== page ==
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The Brief: Jan. 17, 2013

Sweeping new gun-control efforts this week have provoked a fierce reaction — and even an ad campaign — in Texas.

Gov. Rick Perry at the 2012 Texas Tribune Festival in on Sept. 21, 2012.

The Big Conversation

Sweeping new gun-control efforts this week have provoked a fierce reaction — and even an ad campaign — in Texas.

On Wednesday, Gov. Rick Perry, a staunch gun rights supporter, lashed out against President Obama's newly unveiled proposal, which urges Congress to ban assault weapons and high-capacity magazines and to require background checks for all gun sales.

"The piling on by the political left, and their cohorts in the media, to use the massacre of little children to advance a pre-existing political agenda that would not have saved those children, disgusts me, personally," Perry said in a statement, referring to the school shooting in Newtown, Conn.

"Let us all return to our places of worship and pray for help," the statement added. "Above all, let us pray for our children."

The Associated Press reports that Obama's announcement spurred another Republican politician, state Rep. Steve Toth of The Woodlands, to organize a rally to be held at the state Capitol on Saturday to protest federal gun-control measures. Toth this week has made headlines by proposing legislation that would nullify any new federal gun laws in Texas.

Attorney General Greg Abbott, however, made bigger headlines on Wednesday by debuting an online ad campaign directed at New Yorkers upset with broad new gun-control laws that the state's Democratic governor, Andrew Cuomo, signed Tuesday.

"Wanted: Law abiding New York gun owns looking for lower taxes and greater opportunity," one of the ads reads. The other: "Is Gov. Cuomo looking to take your guns? Sick of the media outing law abiding gun owns? Are you a lawful NY gun owner seeking lower taxes?" ("You'll fit right in here in Texas!" a link to a Facebook page answers.)

The ads, a possible attempt by Abbott to raise his political profile, were paid for out of Abbott's campaign fund, an $18 million pot of money that has stoked speculation about his 2014 plans.

Capitol Notes
Compiled from Tribune reports

•    Pending advice from Travis County prosecutors, Lt. Gov. David Dewhurst's "nonpolitical expenditures" were left out of his campaign finance report this week. The Travis County district attorney is currently investigating Kenneth "Buddy" Barfield, a top adviser to Dewhurst who is accused of embezzling at least $600,000 from the lieutenant governor's campaign account.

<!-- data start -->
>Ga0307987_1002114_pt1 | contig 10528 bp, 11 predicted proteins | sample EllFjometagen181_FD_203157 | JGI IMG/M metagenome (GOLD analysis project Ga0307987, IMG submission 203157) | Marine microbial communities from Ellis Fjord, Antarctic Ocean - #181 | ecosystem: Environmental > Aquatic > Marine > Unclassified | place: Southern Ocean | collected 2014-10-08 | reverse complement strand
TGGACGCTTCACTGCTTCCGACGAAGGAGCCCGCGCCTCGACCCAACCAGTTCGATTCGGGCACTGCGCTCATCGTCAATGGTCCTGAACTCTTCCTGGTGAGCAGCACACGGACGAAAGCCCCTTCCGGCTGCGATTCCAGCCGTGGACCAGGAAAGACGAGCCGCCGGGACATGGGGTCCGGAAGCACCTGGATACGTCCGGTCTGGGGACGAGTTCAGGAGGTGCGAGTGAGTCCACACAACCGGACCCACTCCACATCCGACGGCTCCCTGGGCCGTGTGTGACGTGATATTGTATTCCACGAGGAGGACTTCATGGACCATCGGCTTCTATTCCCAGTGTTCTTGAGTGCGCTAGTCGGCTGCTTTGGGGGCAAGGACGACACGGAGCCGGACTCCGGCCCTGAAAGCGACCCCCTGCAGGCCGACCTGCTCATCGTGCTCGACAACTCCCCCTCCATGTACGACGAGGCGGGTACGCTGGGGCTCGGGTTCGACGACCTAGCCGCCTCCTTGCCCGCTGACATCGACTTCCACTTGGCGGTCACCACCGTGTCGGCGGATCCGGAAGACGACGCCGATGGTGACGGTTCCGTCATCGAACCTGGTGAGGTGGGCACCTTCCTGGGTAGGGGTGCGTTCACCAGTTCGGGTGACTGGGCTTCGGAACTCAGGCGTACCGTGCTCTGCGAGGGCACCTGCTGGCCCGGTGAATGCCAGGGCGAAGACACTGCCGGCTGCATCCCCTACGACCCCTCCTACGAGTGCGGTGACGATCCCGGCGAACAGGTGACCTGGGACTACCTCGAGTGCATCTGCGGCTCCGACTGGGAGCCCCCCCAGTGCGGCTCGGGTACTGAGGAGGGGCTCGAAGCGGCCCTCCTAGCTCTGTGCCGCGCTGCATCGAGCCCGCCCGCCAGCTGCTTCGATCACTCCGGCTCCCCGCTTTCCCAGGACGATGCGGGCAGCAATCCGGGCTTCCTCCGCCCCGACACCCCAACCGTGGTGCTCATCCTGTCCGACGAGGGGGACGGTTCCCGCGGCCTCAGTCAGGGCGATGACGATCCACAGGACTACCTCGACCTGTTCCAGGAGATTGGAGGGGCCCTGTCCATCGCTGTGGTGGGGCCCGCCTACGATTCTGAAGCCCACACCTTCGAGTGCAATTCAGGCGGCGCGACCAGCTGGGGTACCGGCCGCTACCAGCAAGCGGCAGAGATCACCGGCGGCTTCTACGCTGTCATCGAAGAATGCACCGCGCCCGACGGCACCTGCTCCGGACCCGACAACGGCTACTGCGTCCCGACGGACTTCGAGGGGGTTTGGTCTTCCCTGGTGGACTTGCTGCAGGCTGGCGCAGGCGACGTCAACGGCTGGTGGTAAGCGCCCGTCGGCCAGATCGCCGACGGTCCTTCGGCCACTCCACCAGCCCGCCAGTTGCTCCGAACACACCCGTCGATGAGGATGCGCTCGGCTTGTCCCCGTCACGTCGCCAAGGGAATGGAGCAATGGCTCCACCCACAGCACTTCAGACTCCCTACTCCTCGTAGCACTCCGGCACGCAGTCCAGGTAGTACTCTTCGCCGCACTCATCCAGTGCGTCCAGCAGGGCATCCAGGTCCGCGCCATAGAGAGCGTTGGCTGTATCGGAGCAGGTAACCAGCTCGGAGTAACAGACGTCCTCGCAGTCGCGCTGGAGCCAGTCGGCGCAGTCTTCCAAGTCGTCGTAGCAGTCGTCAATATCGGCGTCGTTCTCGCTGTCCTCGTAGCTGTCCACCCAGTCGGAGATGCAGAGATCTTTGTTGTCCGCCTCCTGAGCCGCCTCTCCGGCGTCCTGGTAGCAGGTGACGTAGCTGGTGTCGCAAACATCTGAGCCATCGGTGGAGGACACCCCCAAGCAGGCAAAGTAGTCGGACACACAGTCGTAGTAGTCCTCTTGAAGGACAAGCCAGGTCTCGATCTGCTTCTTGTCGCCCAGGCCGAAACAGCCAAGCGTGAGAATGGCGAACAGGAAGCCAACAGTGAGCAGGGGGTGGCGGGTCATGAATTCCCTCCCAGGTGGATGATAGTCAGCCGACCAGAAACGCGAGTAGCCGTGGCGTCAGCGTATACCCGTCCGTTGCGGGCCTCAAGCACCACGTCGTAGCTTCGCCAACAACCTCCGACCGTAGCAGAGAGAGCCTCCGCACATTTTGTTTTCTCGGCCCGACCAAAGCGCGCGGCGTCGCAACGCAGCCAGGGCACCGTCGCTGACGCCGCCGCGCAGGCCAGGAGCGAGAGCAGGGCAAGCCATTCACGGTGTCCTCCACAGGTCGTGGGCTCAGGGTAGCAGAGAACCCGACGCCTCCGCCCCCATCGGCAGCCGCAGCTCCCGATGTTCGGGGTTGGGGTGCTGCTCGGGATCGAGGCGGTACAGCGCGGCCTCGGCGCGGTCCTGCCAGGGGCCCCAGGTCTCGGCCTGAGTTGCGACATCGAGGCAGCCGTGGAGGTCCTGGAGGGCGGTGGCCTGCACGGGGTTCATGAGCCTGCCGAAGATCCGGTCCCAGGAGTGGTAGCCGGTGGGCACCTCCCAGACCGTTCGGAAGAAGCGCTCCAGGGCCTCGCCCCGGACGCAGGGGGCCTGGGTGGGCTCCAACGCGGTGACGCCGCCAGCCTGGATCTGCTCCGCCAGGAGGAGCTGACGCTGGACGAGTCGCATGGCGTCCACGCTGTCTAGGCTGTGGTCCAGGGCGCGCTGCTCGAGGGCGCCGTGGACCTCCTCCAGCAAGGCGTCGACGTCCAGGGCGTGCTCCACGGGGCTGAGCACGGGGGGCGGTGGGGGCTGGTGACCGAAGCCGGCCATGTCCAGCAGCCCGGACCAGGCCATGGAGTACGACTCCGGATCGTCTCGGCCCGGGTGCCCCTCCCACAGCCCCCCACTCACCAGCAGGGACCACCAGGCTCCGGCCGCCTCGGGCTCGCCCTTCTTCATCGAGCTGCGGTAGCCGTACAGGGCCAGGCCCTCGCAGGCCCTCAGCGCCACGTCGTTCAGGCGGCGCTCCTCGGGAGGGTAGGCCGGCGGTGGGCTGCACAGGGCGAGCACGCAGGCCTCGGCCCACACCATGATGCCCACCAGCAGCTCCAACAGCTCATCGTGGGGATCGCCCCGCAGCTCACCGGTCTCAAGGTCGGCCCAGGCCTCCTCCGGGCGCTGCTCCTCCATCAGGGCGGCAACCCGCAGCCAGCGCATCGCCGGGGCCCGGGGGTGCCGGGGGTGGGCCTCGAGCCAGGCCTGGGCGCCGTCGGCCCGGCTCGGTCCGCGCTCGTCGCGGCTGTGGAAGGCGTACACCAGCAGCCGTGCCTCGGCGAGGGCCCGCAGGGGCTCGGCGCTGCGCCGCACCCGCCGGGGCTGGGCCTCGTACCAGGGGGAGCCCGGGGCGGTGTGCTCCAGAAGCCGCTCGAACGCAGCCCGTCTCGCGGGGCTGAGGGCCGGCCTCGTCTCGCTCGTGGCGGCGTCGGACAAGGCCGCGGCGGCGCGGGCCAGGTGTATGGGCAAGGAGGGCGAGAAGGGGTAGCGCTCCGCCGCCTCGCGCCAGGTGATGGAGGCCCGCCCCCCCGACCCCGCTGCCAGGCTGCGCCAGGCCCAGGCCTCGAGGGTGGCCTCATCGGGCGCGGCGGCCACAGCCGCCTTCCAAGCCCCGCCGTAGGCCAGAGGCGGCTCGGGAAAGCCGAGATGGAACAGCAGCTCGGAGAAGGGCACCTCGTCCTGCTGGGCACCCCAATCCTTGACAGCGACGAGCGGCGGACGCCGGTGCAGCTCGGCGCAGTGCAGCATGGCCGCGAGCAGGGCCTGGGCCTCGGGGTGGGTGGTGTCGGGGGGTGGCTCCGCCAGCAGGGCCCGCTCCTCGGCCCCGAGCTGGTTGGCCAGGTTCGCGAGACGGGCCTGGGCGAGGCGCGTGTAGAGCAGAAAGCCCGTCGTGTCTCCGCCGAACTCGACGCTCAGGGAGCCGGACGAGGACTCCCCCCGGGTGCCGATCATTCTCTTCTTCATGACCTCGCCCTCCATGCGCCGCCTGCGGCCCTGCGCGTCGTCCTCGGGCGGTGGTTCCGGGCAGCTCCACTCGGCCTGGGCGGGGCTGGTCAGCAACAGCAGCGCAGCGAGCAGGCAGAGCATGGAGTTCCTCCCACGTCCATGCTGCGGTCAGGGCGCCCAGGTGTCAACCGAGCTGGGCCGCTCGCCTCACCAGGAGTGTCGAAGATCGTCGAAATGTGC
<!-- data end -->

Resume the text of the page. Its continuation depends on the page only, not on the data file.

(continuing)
•    Dewhurst, Nelson Tout Proposals to Curb Medicaid Costs: "Lt. Gov. David Dewhurst and Sen. Jane Nelson on Wednesday discussed new Senate proposals that target Medicaid spending. The plans would institute quality-based payment reforms for long-term care services and measures to catch fraud and abuse."

•    Budget Plans Question Value of Incentives and Testing: "In budget proposals that the House and Senate released this week, legislative leaders signaled their priorities as much by what they funded as by what they didn’t. Neither budget offers new funding for controversial economic incentive programs run out of the governor’s office. The draft House budget does not include any money for standardized testing in schools, while the Senate budget appropriates $98.4 million for student assessment programs."

•    Seven State Parks Could Close Under Proposed Budget: "The Texas Parks and Wildlife Department would close seven state parks during the 2014-15 biennium under preliminary budget proposals from the House and Senate, and at least one group is ready to fight to keep them open."

Texas news from across the state and around the web

•    EPA reversed course on tainted Texas water wells after gas company protested (The Associated Press): "When a man in a Fort Worth suburb reported his family’s drinking water had begun bubbling like champagne, the federal government sounded an alarm: A company may have tainted their wells while drilling for natural gas. At first, the Environmental Protection Agency believed the situation was so serious that it issued a rare emergency order in late 2010 that said at least two homeowners were in immediate danger from a well saturated with flammable methane. More than a year later, the agency rescinded its mandate and refused to explain why."

•    Watchdog faults Bible courses in public schools (Houston Chronicle): "More than 50 Texas school districts now offer Bible courses, but poor implementation of legislative guidelines has led to a conservative Christian bias and other problems, according to a report released Wednesday. Many courses lack academic rigor and present numerous problems in their treatment of Judaism, said Mark Chancey, a professor of religious studies at Southern Methodist University and author of the study sponsored by the Texas Freedom Network Education Fund, a nonpartisan watchdog group."

•    Expert: More money might not fix Texas schools (Austin American-Statesman): "More money might not produce better academic results in Texas schools but replacing thousands of poor-performing teachers would, a well-known education economist testified Wednesday in the ongoing school finance trial."

Quote of the Day: "He’s even using children. It reminds me of Saddam Hussein." — U.S. Rep. Steve Stockman, R-Friendswood, to Fox News' Greta Van Susteren on President Obama's newly unveiled push for gun control legislation


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